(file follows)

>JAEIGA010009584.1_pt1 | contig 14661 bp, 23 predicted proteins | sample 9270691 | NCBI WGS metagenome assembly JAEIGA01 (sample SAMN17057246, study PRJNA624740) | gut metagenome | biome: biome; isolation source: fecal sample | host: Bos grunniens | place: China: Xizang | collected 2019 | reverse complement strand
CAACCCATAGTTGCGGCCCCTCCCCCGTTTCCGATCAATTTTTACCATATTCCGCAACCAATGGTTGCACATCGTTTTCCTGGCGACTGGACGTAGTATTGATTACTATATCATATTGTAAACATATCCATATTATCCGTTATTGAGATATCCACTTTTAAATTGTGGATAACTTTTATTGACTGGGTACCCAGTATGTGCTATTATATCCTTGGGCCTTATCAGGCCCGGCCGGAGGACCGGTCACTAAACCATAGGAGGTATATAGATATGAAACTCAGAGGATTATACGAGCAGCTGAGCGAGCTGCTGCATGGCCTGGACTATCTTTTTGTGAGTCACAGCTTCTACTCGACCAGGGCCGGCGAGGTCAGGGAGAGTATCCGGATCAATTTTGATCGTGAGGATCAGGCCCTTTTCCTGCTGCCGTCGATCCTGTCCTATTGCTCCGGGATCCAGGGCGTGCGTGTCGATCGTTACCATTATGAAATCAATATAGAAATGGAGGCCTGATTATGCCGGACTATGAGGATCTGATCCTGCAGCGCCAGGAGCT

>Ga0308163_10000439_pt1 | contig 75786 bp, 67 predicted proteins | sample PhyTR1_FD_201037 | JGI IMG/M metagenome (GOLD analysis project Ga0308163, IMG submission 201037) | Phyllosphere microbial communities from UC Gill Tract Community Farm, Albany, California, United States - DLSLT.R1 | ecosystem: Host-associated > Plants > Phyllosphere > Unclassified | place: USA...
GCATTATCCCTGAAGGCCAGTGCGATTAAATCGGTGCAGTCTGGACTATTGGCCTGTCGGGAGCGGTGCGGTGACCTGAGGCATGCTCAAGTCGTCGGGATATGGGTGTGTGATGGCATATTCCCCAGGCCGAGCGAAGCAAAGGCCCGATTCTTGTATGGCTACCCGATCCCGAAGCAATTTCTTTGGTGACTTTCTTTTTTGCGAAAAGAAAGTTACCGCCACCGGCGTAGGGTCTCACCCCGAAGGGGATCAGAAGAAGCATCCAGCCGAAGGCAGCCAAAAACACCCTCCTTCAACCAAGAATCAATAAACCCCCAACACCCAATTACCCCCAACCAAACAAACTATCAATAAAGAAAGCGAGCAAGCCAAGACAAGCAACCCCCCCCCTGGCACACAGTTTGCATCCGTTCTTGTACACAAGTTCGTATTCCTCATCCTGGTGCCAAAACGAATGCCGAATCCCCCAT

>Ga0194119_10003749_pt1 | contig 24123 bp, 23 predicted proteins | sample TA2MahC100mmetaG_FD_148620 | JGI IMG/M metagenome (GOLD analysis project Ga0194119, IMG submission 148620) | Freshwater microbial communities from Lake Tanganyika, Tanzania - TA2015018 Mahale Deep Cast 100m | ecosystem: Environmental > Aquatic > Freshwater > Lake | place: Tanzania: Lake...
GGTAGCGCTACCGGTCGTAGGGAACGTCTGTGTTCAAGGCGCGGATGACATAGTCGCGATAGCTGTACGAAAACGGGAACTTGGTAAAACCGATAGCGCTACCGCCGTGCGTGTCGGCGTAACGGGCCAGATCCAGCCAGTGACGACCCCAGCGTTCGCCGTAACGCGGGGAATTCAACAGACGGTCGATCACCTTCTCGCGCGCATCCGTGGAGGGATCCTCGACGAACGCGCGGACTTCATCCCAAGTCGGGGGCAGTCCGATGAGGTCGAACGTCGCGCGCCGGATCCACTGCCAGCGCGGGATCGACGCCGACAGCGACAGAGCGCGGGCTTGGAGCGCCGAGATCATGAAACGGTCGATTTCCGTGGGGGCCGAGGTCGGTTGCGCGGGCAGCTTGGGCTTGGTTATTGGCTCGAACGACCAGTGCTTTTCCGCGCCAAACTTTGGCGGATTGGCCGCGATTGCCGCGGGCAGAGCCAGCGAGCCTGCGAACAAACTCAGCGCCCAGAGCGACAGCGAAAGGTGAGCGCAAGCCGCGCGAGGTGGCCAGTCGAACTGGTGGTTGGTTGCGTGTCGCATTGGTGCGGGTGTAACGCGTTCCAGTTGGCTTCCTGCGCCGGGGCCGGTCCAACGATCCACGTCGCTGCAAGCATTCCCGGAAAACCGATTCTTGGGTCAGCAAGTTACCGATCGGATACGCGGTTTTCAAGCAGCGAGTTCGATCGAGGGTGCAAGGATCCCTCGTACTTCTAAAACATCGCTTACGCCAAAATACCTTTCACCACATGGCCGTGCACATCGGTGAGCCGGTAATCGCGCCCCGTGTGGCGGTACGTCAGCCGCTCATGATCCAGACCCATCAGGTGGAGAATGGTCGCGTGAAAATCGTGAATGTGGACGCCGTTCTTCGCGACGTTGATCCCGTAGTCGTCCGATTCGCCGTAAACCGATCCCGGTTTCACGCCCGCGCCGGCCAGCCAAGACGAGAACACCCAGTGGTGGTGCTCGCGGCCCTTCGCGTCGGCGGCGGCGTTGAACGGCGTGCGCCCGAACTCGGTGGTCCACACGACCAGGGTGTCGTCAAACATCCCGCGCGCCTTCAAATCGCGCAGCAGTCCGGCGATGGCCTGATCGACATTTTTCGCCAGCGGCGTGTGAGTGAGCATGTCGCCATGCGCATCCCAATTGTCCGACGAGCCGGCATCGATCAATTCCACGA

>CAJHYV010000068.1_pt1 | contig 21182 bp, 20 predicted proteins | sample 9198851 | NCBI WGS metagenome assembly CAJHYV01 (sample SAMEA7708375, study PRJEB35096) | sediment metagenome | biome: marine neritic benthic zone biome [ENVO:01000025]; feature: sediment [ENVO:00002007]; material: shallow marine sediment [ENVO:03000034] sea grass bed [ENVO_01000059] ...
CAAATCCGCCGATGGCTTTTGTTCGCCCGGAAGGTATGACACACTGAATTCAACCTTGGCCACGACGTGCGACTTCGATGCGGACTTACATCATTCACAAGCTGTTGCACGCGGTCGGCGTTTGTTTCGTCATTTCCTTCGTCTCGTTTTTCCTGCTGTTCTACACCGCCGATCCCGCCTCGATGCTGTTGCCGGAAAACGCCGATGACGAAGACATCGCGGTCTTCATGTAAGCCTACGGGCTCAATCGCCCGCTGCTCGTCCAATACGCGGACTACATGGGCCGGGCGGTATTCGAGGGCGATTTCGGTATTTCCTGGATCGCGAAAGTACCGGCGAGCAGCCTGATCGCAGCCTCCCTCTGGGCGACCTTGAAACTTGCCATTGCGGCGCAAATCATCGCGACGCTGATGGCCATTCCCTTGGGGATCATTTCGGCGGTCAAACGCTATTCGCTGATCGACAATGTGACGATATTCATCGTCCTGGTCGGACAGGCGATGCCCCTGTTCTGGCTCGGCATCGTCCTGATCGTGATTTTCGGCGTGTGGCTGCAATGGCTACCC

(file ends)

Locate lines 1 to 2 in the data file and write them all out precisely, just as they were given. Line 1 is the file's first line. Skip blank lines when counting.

>JAEIGA010009584.1_pt1 | contig 14661 bp, 23 predicted proteins | sample 9270691 | NCBI WGS metagenome assembly JAEIGA01 (sample SAMN17057246, study PRJNA624740) | gut metagenome | biome: biome; isolation source: fecal sample | host: Bos grunniens | place: China: Xizang | collected 2019 | reverse complement strand
CAACCCATAGTTGCGGCCCCTCCCCCGTTTCCGATCAATTTTTACCATATTCCGCAACCAATGGTTGCACATCGTTTTCCTGGCGACTGGACGTAGTATTGATTACTATATCATATTGTAAACATATCCATATTATCCGTTATTGAGATATCCACTTTTAAATTGTGGATAACTTTTATTGACTGGGTACCCAGTATGTGCTATTATATCCTTGGGCCTTATCAGGCCCGGCCGGAGGACCGGTCACTAAACCATAGGAGGTATATAGATATGAAACTCAGAGGATTATACGAGCAGCTGAGCGAGCTGCTGCATGGCCTGGACTATCTTTTTGTGAGTCACAGCTTCTACTCGACCAGGGCCGGCGAGGTCAGGGAGAGTATCCGGATCAATTTTGATCGTGAGGATCAGGCCCTTTTCCTGCTGCCGTCGATCCTGTCCTATTGCTCCGGGATCCAGGGCGTGCGTGTCGATCGTTACCATTATGAAATCAATATAGAAATGGAGGCCTGATTATGCCGGACTATGAGGATCTGATCCTGCAGCGCCAGGAGCT